C. I explained to the Hospitalist that dad was perfectly cognizant unless he was in a hospital. Hospitals scare my dad and he gets confused easlily when he is scared. The Duke University Hospital Hospitalist had labeled my dad demented and he was being treated poorly. (I hope that is not the typical treatment of a demented patient.)

D. I told the Hospitalist that I did not want her treating my dad. I walked to the Duke clinic and begged for the help of the Duke clinic oncologist. The NP came to dad"s hospital room and arranged the cooperation of the "hospital team."

E. Dad received no orthopedic consult (
In February 2008, dad underwent orthopedic surgery to fuse the bone where the foot infection was located.)

F. Dad received no infectious disease consult.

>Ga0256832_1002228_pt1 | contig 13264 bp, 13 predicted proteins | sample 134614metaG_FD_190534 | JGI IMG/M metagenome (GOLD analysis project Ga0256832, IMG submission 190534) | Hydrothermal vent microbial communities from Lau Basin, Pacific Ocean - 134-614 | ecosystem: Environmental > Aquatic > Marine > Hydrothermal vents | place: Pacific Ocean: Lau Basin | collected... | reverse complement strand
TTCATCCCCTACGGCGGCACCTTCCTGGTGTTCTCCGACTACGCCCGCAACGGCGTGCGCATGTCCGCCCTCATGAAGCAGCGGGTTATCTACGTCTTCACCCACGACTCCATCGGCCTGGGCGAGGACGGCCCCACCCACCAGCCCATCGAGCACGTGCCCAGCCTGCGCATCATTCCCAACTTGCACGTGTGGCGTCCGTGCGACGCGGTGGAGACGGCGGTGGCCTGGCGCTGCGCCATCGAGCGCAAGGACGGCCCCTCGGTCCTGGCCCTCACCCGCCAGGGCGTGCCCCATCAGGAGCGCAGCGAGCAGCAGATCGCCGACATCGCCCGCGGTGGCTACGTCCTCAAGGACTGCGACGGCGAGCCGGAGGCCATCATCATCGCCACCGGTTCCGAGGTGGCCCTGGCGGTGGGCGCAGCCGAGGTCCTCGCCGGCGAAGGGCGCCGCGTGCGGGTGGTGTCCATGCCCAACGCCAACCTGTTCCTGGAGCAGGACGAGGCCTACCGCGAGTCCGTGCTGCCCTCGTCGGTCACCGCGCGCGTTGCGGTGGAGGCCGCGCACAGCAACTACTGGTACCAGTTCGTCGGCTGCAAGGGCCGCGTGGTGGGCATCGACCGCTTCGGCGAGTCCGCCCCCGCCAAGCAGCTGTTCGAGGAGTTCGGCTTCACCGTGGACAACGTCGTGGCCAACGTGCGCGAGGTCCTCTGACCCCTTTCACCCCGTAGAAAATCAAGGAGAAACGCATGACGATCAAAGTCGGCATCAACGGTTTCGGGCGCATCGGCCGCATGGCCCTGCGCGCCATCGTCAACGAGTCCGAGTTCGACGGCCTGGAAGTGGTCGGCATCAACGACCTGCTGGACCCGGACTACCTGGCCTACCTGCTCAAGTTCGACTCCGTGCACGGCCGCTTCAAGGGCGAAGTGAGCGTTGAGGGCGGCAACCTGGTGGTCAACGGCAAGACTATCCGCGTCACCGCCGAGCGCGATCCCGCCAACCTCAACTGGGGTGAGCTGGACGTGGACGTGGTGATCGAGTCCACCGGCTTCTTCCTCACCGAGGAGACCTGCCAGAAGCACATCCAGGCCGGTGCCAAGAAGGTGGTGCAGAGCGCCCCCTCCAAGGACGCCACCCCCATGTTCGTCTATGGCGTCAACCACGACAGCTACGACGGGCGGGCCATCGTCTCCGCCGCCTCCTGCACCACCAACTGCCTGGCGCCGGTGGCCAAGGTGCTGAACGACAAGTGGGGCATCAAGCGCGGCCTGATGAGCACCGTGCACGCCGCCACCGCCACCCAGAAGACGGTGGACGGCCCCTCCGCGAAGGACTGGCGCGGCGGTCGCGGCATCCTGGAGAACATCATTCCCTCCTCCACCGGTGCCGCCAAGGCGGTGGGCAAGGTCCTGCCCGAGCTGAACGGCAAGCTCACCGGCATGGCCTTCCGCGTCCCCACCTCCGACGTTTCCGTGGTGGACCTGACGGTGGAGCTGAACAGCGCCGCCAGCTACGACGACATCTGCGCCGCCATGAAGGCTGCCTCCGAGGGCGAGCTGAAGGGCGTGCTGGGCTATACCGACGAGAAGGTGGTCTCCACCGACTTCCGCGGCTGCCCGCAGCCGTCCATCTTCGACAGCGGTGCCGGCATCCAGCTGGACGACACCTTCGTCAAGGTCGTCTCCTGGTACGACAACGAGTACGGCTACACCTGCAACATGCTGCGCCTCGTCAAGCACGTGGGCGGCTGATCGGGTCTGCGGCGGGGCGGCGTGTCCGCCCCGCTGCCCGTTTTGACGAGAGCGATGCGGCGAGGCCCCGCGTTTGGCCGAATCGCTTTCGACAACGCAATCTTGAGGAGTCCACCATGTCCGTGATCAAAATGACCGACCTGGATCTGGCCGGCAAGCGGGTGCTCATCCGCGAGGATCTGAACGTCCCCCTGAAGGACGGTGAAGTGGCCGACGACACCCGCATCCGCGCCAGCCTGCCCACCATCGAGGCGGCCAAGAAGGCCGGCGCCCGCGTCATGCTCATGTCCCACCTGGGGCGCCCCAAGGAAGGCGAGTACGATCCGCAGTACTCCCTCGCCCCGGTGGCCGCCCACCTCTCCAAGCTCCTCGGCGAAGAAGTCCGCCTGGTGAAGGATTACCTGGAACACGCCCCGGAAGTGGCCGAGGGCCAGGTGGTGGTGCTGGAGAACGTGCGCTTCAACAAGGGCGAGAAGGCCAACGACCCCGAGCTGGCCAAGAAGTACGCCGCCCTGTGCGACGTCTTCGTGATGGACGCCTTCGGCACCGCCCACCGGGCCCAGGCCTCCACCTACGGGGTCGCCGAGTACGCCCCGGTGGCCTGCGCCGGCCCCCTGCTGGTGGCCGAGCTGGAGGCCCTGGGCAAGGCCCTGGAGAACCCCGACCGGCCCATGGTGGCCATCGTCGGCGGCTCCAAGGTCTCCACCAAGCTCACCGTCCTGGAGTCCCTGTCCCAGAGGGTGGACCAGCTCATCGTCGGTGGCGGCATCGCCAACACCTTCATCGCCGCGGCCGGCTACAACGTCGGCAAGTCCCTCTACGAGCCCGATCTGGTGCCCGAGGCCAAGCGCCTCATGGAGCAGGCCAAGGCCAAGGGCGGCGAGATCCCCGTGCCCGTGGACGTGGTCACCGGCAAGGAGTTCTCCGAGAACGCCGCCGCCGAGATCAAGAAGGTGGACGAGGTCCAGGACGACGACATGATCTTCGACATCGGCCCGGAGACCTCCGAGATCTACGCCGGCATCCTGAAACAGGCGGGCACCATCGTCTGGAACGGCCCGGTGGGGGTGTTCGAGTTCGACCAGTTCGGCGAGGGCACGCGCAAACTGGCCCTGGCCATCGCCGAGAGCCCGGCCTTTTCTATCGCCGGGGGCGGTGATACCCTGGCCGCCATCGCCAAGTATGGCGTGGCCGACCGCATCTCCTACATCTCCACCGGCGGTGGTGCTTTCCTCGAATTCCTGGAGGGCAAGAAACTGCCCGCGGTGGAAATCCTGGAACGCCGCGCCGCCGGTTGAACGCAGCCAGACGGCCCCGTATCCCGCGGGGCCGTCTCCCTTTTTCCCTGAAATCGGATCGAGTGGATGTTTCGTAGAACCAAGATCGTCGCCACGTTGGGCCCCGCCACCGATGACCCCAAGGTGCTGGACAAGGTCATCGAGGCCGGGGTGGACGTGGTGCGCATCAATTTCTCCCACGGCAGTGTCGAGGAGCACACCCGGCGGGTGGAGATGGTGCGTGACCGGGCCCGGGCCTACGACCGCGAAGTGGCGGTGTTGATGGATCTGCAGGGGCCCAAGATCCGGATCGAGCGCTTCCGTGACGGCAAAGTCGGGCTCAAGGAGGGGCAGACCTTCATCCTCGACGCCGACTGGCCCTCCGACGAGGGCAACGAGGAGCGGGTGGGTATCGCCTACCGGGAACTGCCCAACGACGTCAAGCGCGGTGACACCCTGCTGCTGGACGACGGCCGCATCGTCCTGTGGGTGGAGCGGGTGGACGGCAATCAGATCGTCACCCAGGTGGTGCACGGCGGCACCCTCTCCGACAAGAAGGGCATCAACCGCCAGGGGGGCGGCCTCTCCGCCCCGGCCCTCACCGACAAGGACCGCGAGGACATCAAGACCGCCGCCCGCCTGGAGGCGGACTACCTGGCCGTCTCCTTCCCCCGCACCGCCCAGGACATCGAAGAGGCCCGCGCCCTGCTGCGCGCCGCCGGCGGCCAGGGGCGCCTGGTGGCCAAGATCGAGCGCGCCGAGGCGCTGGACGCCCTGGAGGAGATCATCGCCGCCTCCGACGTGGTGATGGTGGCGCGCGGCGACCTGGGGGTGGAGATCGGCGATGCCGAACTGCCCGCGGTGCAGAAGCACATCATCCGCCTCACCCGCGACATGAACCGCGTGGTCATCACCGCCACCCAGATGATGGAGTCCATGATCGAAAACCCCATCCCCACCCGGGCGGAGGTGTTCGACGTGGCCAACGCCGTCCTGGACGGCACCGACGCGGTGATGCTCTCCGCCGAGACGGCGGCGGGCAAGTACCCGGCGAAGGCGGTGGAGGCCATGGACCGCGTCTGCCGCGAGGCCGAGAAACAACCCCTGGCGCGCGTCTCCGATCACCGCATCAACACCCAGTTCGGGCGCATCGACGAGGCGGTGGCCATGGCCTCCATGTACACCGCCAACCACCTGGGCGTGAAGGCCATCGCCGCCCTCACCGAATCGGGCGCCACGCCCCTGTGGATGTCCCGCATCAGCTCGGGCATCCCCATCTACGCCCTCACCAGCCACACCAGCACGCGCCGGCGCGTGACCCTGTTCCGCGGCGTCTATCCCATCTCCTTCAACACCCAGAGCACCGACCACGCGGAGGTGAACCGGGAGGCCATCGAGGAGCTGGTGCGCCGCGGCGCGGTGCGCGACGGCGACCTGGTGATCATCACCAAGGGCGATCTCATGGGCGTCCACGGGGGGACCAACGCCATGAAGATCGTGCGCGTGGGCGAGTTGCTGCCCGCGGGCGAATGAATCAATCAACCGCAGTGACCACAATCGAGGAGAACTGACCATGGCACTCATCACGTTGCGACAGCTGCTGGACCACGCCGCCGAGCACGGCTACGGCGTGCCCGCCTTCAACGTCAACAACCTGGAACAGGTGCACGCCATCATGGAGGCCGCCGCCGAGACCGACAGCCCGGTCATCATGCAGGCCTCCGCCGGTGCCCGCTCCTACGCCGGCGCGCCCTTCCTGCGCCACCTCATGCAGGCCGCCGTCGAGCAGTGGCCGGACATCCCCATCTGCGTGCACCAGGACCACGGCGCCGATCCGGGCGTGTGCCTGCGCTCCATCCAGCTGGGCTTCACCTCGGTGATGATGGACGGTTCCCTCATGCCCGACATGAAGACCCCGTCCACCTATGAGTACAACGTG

G. Dad was discharged after over 2 weeks in the hospital. Dad still had the infection in his arm and foot.

H. Dad was returned to his home via ambulance because he could not even sit up!

5. It is October 2008 and dad is back in Duke University Hospital.

A. The infection in dad's foot never healed. I contacted dad's clinic orthopedic surgeon because dad could not walk without pain.

B. Dad's Duke clinic orthopedic surgeon immediately knew that dad needed surgery to remove the infection.

C. Dad had surgery had Duke University Hospital yesterday. The infection (that was present during the August 2008 hospitalization) had gone deep into the bone and destroyed the February 2008 ankle fusion.

D. Dad returns to the operating room in 2 days to complete the removal of the infection.

Something needs to be done about the communication between Hospitals and Clinics. Hospitalists may save a lot of money. But they simply do not know the patient well enough to assume care from the clinic physician.

This is a very scary process with Hospitalists assuming care from clinic physicians.

I shutter to think what will happen if Barack Obama gets his way and makes our medical care system socialist.



No comments:

Post a Comment